Joined Feb 27 2011
68 years old
Cryptozoology is the study of rumored or mythological animals that are presumed to exist, but for which conclusive proof does not yet exist; or are generally considered extinct, but occasionally reported. Those who study or search for such animals are called cryptozoologists and the creatures they study are referred to as "cryptids".
Some cryptozoologists align themselves with a more scientifically rigorous field like zoology, while others tend toward an anthropological slant or even a fortean perspective. The fringes of cryptozoology are often considered pseudoscience by mainstream biologists.
Scientists have demonstrated some creatures of mythology, legend or local folklore were rooted in real animals or phenomena. Thus, cryptozoologists hold that people should be open to the possibility that many more such animals exist. In the early days of western exploration of the world, many native tales of unknown animals were initially dismissed as mythology or superstition by western scientists, but consequently proven to have a real basis in biological fact. Cryptozoologists often point out that natives often know a great deal more about their immediate environment (and the animals that inhabit it) than western investigators, and therefore suggest that, even today, thus far unproven tales and traditions regarding unknown undescribed animals in native folklore should not be summarily dismissed in the same way.
There are several animals cited as examples for continuing cryptozoological efforts:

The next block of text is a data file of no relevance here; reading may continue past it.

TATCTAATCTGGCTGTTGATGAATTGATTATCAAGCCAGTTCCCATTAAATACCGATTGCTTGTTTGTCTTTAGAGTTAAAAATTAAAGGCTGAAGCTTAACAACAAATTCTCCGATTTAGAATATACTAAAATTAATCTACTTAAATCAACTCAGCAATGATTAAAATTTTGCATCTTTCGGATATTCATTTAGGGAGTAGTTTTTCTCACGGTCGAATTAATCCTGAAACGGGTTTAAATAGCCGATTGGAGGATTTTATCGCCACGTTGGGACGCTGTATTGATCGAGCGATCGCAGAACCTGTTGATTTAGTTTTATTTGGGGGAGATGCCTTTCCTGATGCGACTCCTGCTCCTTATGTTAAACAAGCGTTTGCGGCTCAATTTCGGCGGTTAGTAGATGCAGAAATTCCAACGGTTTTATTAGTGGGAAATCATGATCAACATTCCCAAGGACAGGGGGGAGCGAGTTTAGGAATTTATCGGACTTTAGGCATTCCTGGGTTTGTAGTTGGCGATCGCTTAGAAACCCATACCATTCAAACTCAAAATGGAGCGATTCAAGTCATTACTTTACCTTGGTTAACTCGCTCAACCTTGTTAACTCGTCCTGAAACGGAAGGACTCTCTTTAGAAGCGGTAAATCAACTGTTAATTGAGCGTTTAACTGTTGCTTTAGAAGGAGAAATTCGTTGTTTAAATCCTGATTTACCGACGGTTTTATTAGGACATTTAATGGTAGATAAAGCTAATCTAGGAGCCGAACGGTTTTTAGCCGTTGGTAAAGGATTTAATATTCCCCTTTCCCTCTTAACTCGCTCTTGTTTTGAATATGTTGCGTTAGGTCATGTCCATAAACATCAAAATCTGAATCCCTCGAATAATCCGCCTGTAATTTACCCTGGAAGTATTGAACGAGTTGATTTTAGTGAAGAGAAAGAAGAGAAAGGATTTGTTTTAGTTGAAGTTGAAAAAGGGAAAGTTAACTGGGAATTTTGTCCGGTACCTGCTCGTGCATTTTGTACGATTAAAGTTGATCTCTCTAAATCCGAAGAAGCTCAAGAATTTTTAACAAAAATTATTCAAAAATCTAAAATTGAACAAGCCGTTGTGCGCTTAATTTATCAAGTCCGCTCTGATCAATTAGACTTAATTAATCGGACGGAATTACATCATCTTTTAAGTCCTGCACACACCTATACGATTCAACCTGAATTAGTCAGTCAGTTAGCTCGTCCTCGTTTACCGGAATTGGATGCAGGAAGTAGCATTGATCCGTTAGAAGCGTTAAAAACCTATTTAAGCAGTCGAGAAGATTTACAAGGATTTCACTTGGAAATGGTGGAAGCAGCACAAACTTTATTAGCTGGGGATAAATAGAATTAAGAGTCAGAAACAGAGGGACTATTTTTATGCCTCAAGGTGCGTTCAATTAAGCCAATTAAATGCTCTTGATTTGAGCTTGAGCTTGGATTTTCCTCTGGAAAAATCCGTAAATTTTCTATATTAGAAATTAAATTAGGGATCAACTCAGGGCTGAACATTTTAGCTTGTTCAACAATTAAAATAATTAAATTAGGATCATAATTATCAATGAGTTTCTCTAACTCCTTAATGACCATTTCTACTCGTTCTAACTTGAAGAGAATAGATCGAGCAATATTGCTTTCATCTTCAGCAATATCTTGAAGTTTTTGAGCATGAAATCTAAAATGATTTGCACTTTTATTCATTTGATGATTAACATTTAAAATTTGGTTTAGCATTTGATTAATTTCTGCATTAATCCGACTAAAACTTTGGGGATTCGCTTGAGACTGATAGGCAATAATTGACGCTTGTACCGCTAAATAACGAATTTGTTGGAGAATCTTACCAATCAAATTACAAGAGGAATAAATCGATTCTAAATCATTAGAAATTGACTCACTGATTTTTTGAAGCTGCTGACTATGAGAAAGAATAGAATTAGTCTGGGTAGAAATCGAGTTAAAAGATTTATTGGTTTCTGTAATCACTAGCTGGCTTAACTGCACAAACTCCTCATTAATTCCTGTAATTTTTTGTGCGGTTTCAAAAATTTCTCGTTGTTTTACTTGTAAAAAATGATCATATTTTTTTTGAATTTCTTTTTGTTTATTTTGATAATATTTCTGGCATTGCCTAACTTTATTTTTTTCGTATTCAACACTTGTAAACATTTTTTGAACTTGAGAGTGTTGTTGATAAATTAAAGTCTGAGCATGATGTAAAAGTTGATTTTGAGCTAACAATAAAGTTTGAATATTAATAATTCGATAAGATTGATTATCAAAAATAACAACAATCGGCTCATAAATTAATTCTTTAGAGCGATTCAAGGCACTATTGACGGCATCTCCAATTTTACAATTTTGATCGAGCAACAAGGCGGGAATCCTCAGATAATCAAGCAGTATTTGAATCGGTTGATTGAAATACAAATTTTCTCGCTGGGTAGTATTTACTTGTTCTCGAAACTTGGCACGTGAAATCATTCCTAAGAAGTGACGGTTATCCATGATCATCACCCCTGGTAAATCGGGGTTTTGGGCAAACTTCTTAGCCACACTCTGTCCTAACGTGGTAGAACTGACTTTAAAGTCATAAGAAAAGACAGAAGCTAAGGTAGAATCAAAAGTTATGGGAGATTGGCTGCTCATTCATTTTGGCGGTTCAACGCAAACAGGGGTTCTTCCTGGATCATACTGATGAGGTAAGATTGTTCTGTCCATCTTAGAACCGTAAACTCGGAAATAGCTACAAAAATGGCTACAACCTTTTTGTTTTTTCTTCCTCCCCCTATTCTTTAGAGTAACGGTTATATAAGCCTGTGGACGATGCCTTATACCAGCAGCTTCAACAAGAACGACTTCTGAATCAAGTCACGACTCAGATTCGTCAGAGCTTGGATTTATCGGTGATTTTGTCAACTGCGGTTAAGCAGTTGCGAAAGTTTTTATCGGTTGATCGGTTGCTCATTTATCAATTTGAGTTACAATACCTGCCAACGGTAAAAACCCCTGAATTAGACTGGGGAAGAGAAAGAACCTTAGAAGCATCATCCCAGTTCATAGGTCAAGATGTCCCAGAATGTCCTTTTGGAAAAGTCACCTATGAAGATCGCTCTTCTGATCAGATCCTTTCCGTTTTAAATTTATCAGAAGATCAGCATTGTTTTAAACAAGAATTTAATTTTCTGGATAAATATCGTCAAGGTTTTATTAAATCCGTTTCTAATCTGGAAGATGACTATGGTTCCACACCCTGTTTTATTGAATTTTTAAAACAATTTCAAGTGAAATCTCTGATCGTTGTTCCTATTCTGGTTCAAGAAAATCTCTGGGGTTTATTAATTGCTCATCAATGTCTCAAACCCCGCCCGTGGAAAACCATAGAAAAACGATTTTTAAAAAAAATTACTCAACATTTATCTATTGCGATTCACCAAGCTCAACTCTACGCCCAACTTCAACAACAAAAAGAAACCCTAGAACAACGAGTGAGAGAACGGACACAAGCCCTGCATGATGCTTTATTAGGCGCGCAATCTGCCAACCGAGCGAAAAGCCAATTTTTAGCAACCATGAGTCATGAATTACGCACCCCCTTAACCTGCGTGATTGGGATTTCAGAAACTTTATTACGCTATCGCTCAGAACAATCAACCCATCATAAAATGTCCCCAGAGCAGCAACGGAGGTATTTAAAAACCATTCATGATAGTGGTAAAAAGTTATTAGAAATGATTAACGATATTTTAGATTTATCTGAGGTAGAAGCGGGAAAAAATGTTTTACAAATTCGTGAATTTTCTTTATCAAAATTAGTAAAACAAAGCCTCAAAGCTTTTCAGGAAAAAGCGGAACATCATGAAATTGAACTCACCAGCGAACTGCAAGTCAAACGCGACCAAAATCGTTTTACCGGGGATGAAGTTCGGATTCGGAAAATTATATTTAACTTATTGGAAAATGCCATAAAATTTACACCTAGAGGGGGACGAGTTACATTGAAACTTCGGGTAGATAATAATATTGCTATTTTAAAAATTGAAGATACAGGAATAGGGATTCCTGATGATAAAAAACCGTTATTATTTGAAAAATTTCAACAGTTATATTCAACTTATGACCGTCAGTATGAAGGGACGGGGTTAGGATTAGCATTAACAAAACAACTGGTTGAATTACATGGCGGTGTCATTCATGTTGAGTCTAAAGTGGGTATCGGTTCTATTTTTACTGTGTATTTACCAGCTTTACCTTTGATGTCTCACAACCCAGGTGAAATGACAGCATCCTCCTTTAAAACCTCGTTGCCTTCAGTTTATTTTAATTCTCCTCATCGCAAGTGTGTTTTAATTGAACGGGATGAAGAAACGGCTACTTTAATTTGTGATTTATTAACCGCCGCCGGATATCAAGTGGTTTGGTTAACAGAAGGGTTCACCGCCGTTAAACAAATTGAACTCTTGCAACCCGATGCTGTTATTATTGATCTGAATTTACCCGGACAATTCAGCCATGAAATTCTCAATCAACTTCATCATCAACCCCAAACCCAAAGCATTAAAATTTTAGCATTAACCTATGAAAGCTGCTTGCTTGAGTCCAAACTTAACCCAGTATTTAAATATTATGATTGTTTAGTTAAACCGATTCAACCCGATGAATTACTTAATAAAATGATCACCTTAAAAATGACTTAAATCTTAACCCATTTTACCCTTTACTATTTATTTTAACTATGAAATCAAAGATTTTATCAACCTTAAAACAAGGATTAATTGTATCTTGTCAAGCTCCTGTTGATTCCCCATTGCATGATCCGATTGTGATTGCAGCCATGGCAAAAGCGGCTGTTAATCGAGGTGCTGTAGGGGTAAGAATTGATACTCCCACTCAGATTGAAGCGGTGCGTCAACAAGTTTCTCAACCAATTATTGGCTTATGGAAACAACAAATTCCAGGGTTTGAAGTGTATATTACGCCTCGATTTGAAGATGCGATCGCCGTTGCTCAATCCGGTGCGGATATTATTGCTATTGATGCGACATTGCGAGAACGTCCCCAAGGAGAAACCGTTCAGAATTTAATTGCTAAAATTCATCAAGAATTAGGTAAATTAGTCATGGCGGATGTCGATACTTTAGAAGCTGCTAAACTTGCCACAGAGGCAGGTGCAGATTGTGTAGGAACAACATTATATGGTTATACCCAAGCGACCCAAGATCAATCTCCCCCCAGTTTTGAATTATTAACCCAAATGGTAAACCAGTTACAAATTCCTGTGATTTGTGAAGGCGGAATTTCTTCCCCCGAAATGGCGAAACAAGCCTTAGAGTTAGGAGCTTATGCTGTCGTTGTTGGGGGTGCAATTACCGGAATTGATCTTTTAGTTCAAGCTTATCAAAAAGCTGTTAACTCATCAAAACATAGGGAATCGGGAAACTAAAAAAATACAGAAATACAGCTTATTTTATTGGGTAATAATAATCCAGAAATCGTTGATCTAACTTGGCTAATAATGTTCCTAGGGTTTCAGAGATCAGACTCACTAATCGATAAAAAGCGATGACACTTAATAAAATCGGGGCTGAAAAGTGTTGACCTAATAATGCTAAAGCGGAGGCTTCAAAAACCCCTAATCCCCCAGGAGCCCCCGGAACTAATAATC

The coelacanth, a primitive fish, a "living fossil" believed to have been extinct for "65 million years", was caught in a fishing net in 1938 off the coast of Africa.
Of an even older lineage than the coelacanth are the Graptolites. Living representatives were first found in 1882, although the group had previously been presumed to have been extinct for "300 million years". Cryptozoologists point these out to demonstrate that there are many unexplored regions of the world left, and that remote exotic locations or specialized ecosystems relatively untouched by man may contain unexpected life.
Similarly cited is the 1976 discovery of the previously unknown megamouth shark discovered off Oahu, Hawaii, when it tried to eat a ship's anchor. Some have cautioned against applying the "megamouth analogy" too broadly to hypothetical creatures, noting that while "the megamouth does show that the oceans have a lot of secrets left to reveal ... The megamouth is not a useful analogy to support the existence of marine cryptids" in general.
Cryptozoological supporters have noted that many unfamiliar animals, when first reported, were considered hoaxes, delusions or misidentifications. The platypus, giant squid, mountain gorilla, and komodo dragon are a few such creatures. Supporters note that unyielding skepticism may in fact inhibit discovery of unknown animals. Others have suggested a rigid World view disallows many academics from accepting evidence contrary to their preconceptions.
Along similar lines, the emblem of the Society for Cryptozoology is the okapi, a forest-dwelling relative of the giraffe that was unknown to Western scientists prior to 1901.
On this site, I will attempt to post a meaningful, although not necessarily exhaustive, amount of information on every cryptid that I feel qualifies to be considered as a true unknown species of animal. Those that I personally consider to be more in the nature of "supernatural manifestations" (i.e. the Jersey Devil, Mothman, Windigo, etc.) will not be included here.